Officeholders React to Ruling on Affordable Care Act

YOUNGSTOWN, Ohio – The two U.S. senators from Ohio and the two representatives whose districts cover the Mahoning Valley held their parties’ positions following today’s ruling by the U.S. Supreme Court on King v. Burwell.

The 6-3 ruling upholds the health insurance subsidies to the federally run marketplaces established in 38 states, including Ohio, under the Patient Protection and Affordable Care Act.

The opinion, delivered by Chief Justice John Roberts, acknowledged the strength of the petitioners’ “plain-meaning arguments,” but stated that the “context and structure [of the act] compel the conclusion” that the tax credits are allowed “for insurance purchased on any [e]xchange created” though the act. The credits are “necessary” for the federal exchanges to function like the state exchanges “and to avoid the type of calamitous result that Congress clearly meant to avoid,” he continued.

Roberts was joined by Associate Justices Anthony Kennedy, Ruth Bader Ginsburg, Stephen Breyer, Sonia Sotomayor and Elena Kagan. Associate Justices Antonin Scalia, Clarence Thomas and Samuel Alito dissented.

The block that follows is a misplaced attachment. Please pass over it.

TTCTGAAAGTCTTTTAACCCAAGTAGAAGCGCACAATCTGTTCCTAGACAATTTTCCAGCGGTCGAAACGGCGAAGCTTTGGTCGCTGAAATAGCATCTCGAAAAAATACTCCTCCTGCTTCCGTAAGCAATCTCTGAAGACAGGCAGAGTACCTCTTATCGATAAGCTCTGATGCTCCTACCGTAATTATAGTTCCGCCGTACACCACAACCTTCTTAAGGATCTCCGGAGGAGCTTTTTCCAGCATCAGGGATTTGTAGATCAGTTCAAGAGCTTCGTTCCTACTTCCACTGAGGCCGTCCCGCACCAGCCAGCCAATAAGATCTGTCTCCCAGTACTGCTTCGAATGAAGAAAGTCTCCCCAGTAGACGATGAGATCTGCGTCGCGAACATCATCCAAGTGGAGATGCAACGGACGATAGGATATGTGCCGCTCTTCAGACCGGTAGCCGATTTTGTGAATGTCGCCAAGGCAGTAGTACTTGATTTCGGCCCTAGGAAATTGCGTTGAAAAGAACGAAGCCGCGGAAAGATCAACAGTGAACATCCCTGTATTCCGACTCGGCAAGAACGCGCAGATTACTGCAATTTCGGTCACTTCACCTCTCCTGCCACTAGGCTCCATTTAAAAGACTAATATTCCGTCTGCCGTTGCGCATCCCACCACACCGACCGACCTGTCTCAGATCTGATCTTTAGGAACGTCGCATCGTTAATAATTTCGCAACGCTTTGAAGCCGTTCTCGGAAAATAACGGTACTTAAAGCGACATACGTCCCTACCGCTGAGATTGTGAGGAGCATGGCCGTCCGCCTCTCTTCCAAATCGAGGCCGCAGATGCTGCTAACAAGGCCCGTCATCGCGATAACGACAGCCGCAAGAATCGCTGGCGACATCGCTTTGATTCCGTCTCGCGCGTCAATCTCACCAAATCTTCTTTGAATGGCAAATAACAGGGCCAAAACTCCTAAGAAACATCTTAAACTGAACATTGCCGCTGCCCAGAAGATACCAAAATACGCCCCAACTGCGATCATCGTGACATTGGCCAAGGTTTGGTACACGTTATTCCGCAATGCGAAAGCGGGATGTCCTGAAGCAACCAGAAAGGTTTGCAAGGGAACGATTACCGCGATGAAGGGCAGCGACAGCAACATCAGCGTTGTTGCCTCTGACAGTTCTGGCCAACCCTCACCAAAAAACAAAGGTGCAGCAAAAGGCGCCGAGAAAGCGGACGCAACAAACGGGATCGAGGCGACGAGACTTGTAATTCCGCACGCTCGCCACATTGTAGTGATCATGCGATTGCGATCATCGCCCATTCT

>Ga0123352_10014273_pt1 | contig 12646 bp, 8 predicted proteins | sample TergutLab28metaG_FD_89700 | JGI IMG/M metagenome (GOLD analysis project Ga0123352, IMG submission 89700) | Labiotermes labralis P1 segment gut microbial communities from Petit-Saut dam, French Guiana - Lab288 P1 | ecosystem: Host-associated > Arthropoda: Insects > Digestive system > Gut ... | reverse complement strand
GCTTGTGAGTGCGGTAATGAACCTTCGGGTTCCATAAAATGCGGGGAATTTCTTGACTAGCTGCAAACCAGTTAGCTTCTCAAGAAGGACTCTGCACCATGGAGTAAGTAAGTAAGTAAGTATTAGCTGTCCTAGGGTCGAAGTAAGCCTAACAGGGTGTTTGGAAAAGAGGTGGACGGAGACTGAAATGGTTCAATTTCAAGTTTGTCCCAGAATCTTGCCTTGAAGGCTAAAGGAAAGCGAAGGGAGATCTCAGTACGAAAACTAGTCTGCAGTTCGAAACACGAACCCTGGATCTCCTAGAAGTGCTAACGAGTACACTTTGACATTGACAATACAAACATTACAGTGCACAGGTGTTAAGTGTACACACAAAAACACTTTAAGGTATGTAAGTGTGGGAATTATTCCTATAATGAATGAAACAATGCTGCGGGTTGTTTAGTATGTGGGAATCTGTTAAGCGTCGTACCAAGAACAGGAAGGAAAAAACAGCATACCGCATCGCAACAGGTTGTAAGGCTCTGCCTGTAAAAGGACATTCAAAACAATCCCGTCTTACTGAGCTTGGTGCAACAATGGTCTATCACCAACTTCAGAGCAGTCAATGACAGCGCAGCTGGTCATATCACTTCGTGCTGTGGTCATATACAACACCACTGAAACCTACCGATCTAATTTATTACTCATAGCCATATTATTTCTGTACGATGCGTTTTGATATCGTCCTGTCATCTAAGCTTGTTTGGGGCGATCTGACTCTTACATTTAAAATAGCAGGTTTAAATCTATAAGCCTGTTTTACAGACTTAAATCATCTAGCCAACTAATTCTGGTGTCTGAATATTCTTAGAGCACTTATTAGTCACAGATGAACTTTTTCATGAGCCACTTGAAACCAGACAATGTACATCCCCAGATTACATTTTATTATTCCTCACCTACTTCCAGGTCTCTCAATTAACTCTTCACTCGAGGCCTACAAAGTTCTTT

“As the dust has settled there can be no doubt that the law is working,” President Barack Obama said later this morning in the Rose Garden at the White house. “It has changed and in some cases saved American lives. It set this country on a stronger, smarter course.”

Had the “partisan challenge” to the law succeeded, millions of Americans would have thousands of dollars in tax credits taken from them, insurance would have become unaffordable for many, many would have lost insurance again and premiums would have risen, he continued.

“This is not an abstract thing anymore. This isn’t a set of political talking points. This is reality,” he said. “We can see how it is working. This law is working exactly as it’s supposed to. In many ways, this law is working better than we expected it to.”

U.S. Rep. Tim Ryan, D-13 Ohio, applauded the Supreme Court’s decision, which he said means 161,000 Ohioans and 6.4 million Americans can keep their health-care coverage, and he pledged to continue to work to expand the law.